Minnesota Real Estate Disclosure Laws | Should I File a Lawsuit?
The real estate litigation attorneys at Morris Law Group, P.A. are well-versed in Minnesota real estate disclosure laws for sellers. We understand what sellers must disclose and what they don’t need to share — and what buyers should expect in the entire process.
Buying a new home is a complex process that can feel overwhelming. Nothing nothing is more disappointing than coming out on the other end of that process with feelings of regret, fear, or anger. You deserve to be happy in your new home. Should you file a lawsuit if the seller failed to disclose problems? Possibly. The Twin Cities real estate attorneys at Morris Law Group help you through that question and more. We can find the right answers to bring you and your family some peace of mind.
Minnesota Law’s Take on Seller Disclosure
Minnesota lawmakers have long recognized that buying a home is one of life’s biggest purchases. Because of that, state legal statutes set clear expectations and rules around the process of real estate disclosure when buying or selling a home. Minnesota Statutes 513.52 through 513.60 outline much of what a buyer and seller need to know – and more importantly what needs to be disclosed – before transferring the property. If these rules are not properly followed, the buyer may have grounds to file a lawsuit to receive damages or fair compensation.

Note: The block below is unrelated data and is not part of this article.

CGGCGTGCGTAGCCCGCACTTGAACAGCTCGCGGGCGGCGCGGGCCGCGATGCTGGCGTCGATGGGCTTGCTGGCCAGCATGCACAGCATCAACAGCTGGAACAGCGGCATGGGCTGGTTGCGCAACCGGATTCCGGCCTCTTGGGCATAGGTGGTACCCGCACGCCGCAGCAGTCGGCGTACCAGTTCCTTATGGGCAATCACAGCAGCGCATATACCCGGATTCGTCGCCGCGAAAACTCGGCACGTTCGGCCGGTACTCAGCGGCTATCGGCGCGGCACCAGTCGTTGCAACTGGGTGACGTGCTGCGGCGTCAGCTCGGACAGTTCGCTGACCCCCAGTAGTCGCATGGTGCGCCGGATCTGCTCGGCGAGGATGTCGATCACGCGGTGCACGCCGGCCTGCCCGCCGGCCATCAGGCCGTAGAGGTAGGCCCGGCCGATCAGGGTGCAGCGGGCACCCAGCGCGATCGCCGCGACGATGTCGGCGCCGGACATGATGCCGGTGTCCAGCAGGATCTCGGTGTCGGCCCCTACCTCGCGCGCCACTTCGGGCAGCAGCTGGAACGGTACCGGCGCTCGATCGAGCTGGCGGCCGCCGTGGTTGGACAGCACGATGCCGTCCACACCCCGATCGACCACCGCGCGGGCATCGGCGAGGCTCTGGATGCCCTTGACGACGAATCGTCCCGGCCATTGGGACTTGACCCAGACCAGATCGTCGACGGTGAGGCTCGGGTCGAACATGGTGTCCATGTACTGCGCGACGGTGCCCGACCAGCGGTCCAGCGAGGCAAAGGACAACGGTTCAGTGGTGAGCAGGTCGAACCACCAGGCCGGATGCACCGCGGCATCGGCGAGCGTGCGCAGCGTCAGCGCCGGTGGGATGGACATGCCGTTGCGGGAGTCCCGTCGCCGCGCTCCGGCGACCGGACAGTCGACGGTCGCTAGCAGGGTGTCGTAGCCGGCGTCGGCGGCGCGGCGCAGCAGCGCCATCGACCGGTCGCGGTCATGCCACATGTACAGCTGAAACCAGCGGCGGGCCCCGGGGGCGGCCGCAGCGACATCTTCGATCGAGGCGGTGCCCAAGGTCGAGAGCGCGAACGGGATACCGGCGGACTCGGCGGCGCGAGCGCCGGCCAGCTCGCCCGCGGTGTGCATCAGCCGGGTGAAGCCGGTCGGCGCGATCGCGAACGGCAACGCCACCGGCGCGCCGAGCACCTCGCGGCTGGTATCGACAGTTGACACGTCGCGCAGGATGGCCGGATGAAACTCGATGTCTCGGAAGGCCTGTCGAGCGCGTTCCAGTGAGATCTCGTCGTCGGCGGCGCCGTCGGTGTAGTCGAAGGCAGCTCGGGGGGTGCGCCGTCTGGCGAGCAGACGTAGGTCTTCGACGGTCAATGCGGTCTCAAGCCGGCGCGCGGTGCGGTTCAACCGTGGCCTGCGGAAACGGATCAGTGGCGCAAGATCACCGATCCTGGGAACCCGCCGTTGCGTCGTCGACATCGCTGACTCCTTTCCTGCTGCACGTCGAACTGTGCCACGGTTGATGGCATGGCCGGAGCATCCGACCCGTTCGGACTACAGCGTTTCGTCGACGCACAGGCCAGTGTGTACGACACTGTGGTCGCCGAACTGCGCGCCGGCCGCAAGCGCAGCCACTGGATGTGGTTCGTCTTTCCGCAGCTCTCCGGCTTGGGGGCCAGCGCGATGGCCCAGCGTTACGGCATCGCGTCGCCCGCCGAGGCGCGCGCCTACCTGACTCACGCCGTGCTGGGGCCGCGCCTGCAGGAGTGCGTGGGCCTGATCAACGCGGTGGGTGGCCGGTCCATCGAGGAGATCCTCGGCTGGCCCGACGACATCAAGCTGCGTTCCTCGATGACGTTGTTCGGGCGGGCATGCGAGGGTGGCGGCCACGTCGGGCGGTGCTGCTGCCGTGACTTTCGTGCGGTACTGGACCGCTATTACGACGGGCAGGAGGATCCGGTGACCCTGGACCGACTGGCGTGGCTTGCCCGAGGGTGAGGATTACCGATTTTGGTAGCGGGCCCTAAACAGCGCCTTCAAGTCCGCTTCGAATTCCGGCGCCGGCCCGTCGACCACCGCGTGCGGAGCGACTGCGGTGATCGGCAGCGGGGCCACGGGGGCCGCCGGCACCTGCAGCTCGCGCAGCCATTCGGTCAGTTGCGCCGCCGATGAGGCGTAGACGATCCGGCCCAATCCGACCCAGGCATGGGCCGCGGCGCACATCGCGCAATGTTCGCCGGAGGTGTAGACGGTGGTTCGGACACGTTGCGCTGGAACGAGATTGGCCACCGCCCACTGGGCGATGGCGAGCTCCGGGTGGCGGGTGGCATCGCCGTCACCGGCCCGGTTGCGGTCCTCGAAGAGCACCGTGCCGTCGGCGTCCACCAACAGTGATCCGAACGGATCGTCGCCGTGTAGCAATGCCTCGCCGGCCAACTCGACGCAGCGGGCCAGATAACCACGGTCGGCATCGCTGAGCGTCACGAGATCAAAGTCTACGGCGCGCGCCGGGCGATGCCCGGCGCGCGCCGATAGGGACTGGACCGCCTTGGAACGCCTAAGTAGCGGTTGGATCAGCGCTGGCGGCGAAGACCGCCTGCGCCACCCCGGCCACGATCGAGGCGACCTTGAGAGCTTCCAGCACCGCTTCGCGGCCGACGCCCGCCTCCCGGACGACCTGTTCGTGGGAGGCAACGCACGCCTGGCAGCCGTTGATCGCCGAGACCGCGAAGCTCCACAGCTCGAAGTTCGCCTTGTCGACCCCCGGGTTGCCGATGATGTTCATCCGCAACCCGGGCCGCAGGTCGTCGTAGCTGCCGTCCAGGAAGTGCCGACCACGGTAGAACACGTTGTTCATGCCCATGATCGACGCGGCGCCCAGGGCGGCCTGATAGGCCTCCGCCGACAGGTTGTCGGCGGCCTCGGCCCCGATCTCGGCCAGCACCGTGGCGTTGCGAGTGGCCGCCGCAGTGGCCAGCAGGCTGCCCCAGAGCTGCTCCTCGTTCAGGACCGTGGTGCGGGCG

General Disclosure Requirements
Minnesota law specifies that the seller of a residential property must make a written disclosure to the prospective buyer that includes all “material facts of which the seller is aware that could adversely and significantly affect 1) an ordinary buyer’s use and enjoyment of the property, or 2) any intended use of the property of which the seller is aware” (Minnesota Statute 513.55).
Depending on circumstances and context, many issues come down to awareness. The law does not require a seller to do any intrusive inspection of their own home in an effort to make themselves aware of a matter. If there are issues happening in the ceilings or walls but no damage is visible from the exterior of the ceiling or wall, the Seller might not be aware of an issue and the issue won’t be disclosed. But, if the Seller had reason to believe there was an issue or had seen some water stains, for example, that information would need to be disclosed to the buyer. The disclosure requirements are very much a case by case basis and you should contact an attorney to clarify duties that exist in your specific situation. Determining whether or not a seller was aware of the buyer’s intended use of their new property is an important component of figuring out whether or not to file a lawsuit—and our attorneys are well-equipped to find those answers.
Exceptions to the Rule: When Disclosures Aren’t Required